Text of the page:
August 1, 2012

Children of over-protective disciplinarians still end up selfish and bratty

Helicopter parents have fooled themselves into believing that their kids will turn out well-mannered and considerate if they could only remove them from "bad influences" in their peer group, and insist on strict rules and correction of bad behavior.

The drive to curb their kids' exposure to bad influences in practice leads them to shelter them from all contact with their peers -- it's not like the parent can tell in advance who'll end up being a good or bad influence. They might choose a house in an area where fewer Bad Influences live (wink wink), but even in their mostly-white middle-class neighborhood, you still never know.

So the end result is the common practice these days of locking kids up indoors all day, with the occasional time outside in the back yard (still isolated from peers, though), and the rare contact with peers being planned out and supervised by grown-ups (the "play date").

Parents today also spend a lot more effort on elaborately correcting their kids. I don't mean only when they do something really wrong -- I remember getting corrected plenty for that -- but having every little act being micro-managed and supervised by the parents to make sure it passes a threshold of politeness and appropriateness. Parents are always telling their kids what to do these days, for every little thing.

Why then do these children grow up to be such self-centered, tantrum-throwing brats? People have been saying that for awhile once Millennials started entering the workplace as late teenagers to get their first job experience. All that effort by their helicopter parents apparently did nothing to give them good manners.

The simple reason is that socialization depends on socializing. Kids know that their parents are never going to throw them out of the house, more or less no matter what they do wrong, because the parents' love, tolerance, and so on, is fairly unconditional. Children don't have to earn their keep withn the family.

Therefore, if the only or primarily source of feedback is the child's own parents, they won't get very strong correction during development, however much frequent nagging and lecturing they may endure. Thus they will persist in their bratty behavior, which can stick well into adulthood. It's one of those "sensitive window" things, although the window is pretty long -- all of childhood and adolescence. But by the time helicopter parents let their kids do their own thing at age 30, it's too late to learn how to act properly around others.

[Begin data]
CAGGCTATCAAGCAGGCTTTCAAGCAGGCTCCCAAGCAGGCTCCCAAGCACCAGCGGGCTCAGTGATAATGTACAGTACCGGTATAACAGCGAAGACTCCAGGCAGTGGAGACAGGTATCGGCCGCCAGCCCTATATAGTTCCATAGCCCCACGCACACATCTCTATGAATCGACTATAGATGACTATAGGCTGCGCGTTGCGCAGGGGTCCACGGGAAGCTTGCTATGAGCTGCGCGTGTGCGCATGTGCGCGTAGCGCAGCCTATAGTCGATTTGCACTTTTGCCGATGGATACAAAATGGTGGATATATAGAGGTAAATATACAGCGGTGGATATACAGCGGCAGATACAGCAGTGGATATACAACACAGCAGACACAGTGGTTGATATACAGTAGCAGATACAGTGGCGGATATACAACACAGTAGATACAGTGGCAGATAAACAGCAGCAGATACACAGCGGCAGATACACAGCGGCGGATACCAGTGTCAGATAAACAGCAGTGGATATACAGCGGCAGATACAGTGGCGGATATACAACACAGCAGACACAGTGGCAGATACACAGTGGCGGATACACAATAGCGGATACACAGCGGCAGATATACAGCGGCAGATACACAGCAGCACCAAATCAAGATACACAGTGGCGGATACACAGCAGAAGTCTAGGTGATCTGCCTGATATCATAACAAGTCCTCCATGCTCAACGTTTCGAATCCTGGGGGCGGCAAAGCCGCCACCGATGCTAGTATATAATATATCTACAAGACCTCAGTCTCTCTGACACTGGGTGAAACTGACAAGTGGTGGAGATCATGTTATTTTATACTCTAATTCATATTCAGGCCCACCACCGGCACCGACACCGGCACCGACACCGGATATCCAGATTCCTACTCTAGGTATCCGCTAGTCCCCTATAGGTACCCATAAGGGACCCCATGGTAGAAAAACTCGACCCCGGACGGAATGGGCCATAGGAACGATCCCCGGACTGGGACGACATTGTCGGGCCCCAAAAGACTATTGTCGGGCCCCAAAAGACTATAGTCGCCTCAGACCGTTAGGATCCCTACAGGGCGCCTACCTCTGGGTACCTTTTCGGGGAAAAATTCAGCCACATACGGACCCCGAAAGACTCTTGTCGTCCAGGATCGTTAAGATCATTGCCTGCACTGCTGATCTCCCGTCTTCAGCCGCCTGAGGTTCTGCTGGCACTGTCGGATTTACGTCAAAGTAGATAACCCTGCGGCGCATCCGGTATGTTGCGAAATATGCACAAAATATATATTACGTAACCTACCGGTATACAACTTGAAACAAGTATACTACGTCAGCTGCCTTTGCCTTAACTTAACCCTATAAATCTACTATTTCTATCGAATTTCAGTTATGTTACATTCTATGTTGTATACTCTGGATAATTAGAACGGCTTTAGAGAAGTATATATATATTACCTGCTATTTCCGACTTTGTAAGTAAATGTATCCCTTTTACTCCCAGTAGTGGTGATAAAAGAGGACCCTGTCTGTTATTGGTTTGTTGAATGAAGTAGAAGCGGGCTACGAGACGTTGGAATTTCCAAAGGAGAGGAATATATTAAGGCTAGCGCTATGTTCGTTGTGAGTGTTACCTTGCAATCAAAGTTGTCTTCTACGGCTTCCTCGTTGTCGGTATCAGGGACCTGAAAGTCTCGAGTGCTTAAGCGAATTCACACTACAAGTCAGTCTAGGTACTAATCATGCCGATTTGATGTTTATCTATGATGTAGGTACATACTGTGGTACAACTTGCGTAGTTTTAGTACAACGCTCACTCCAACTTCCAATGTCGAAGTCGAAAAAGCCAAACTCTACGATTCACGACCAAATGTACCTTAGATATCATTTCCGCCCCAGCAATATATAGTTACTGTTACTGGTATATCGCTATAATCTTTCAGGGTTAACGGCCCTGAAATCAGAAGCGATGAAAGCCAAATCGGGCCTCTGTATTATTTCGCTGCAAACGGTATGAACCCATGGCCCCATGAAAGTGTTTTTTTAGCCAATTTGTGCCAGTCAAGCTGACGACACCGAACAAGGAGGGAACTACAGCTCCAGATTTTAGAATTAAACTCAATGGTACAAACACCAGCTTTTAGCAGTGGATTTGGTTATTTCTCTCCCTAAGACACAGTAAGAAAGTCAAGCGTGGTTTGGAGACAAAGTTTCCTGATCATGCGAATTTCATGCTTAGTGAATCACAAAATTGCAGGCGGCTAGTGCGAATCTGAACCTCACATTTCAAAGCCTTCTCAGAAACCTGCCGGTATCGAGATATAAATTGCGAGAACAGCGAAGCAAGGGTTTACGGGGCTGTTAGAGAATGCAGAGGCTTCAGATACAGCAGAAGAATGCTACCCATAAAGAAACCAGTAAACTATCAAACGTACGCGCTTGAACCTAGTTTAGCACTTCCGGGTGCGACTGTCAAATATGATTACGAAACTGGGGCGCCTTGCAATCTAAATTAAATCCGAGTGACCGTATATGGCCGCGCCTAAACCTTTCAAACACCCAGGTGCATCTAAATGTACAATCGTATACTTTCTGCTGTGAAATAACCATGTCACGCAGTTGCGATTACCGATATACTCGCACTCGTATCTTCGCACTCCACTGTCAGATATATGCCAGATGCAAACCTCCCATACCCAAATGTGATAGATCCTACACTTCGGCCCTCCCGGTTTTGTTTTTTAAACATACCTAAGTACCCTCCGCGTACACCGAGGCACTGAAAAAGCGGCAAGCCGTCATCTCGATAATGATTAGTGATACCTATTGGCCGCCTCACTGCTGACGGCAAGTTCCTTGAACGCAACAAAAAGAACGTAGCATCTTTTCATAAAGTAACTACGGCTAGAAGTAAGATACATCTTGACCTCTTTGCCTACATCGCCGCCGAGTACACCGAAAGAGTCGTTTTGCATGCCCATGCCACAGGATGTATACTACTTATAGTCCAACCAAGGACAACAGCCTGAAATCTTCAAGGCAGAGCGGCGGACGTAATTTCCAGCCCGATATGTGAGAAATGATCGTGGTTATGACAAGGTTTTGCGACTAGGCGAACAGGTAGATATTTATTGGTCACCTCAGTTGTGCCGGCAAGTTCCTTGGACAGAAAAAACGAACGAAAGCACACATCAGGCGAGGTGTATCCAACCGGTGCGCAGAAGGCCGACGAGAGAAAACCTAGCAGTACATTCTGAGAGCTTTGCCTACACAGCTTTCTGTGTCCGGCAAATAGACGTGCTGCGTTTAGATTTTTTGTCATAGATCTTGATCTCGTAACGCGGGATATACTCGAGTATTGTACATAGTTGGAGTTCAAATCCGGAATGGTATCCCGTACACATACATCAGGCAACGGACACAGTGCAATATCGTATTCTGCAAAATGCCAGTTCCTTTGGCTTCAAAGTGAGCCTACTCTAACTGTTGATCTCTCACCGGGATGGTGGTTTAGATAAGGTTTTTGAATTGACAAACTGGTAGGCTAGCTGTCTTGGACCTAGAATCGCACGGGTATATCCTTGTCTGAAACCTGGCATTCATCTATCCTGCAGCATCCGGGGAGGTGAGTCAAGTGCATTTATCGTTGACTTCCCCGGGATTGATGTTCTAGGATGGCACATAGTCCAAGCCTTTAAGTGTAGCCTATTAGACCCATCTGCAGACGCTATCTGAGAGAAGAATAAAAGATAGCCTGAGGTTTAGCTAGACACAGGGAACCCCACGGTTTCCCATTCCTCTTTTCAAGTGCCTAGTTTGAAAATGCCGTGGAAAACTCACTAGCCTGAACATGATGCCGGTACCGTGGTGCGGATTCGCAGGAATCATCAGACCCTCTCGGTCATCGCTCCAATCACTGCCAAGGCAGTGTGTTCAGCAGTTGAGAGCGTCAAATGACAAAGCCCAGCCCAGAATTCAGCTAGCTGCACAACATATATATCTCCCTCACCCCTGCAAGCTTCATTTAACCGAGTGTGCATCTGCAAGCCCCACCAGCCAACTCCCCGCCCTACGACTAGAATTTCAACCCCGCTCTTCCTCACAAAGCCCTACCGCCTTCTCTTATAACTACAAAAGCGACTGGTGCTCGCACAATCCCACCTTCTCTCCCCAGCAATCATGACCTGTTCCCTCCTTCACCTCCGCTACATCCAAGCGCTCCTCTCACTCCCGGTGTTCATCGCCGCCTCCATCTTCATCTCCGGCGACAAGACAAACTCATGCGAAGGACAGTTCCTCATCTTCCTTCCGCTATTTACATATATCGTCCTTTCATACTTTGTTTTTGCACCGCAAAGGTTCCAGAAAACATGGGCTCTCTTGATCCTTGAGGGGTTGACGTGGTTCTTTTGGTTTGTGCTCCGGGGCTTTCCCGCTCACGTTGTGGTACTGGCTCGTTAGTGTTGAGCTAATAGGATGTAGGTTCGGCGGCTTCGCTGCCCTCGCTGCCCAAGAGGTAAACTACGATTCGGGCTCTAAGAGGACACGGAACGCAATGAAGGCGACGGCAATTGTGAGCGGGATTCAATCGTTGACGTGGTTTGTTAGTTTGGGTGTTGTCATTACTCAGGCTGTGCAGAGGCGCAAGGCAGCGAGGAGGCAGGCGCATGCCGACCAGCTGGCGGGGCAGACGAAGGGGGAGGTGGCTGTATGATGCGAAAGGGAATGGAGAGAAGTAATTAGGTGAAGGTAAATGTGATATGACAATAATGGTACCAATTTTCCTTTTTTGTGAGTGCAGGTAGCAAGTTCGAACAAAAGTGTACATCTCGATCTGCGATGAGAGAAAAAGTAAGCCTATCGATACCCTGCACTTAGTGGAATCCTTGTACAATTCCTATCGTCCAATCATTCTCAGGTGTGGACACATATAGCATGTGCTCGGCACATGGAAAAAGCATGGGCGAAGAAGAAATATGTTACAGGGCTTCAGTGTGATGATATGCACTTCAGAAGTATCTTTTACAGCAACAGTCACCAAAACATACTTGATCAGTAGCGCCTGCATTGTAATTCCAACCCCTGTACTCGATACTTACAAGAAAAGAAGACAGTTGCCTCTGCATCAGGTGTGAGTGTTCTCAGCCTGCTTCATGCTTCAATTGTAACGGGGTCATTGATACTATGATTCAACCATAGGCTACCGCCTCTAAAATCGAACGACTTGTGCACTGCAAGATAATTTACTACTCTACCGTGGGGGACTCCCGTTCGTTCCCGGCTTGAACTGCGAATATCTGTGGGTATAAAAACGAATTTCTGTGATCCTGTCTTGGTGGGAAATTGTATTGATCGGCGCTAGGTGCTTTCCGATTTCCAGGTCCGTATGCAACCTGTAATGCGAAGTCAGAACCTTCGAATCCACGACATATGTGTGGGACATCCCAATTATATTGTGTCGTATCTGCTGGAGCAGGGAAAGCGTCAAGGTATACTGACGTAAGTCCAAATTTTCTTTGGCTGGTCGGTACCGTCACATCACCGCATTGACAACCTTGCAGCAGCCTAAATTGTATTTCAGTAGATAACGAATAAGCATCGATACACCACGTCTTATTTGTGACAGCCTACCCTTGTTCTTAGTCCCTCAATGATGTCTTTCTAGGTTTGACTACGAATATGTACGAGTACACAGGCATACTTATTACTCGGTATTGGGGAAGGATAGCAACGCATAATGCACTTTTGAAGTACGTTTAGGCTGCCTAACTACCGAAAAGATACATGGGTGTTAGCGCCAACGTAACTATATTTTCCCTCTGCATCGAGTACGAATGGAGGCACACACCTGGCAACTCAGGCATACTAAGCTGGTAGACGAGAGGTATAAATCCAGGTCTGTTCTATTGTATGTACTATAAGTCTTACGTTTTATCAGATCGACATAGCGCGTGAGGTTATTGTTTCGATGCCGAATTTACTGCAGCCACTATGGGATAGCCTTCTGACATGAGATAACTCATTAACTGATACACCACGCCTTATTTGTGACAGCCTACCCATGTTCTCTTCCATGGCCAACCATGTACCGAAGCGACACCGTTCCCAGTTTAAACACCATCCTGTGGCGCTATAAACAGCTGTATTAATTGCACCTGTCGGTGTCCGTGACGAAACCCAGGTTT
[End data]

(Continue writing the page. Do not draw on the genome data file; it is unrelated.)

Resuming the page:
In contrast, children whose parents encourage them early on to socialize with others their age, wind up getting lots of harsh negative feedback. If you act like a brat around a genetic stranger, they'll kick you out of the group, talk shit about you behind your back to your friends, threatening further consequences, and perhaps even result to violence. Parents hold back so much when it comes to punishment -- maybe a thrashing on the butt with a belt is as bad as it tends to get. Pull that same stunt with someone who isn't family, though, and they may try to pound your face in.

This peer correction is a slow and steady process, but ultimately the kid's behavior is shaped to fall within a range acceptable to the peer group he belongs to. Because everyone else in the group doesn't think the kid is someone special, they won't allow really selfish behavior or panicky whining upon receiving punishment. The kid grows to consider others more and becomes more accepting of their punishment when they've screwed up.

Human beings did not evolve in a literate, mediated world, so all this has to take place in face-to-face interactions. Parents are really naive, bordering on stupid, if they think that their kid's peers can socialize him online or through texting. Just look at a 12 year-old's internet comments or their mouthing off in online multiplayer video games.

So, by exaggerating the threat posed by bad influences, even within their well behaved neighborhood, helicopter parents have denied their kids the benefits of interacting with everyone else in the peer group. It can be no surprise that these kids end up socially, emotionally, and morally immature.


  1. I have noticed this amongst young Millenial men. They will make gross violations of social decorum - such as telling some girl he doesn't know an inappropriate joke, attention-whore stuff like that. Maybe that's common during rising-crime times, I dunno, but it seems so immature to me.

    Negative feedback seems to make them isolate themselves even more, eventually becoming caricatures.

    I also think you can say that lack of peer feedback is responsible for other immature social behaviors. For instance, in one of your previous posts you talked about how Millenials make portmanteau words. Little kids do that, but usually they stop because people make fun of them if they keep doing it. Sort of like how everyone stops picking their nose at some point.

  2. "Negative feedback seems to make them isolate themselves even more"

    Right, if you don't get a steady exposure growing up, once you eventually do -- at a fairly strong, blunt level meant for grown-ups -- you aren't prepared for it, and melt down.

    Kind of like hiding from the sun for the entire year, then spending an afternoon outside during summer vacation, and getting fried. A steady exposure of little harms, slowly building up, gives you a protective tan by the time the really harmful sun rays are waiting for you.

  3. This is especially true among certain immigrant Asian males.


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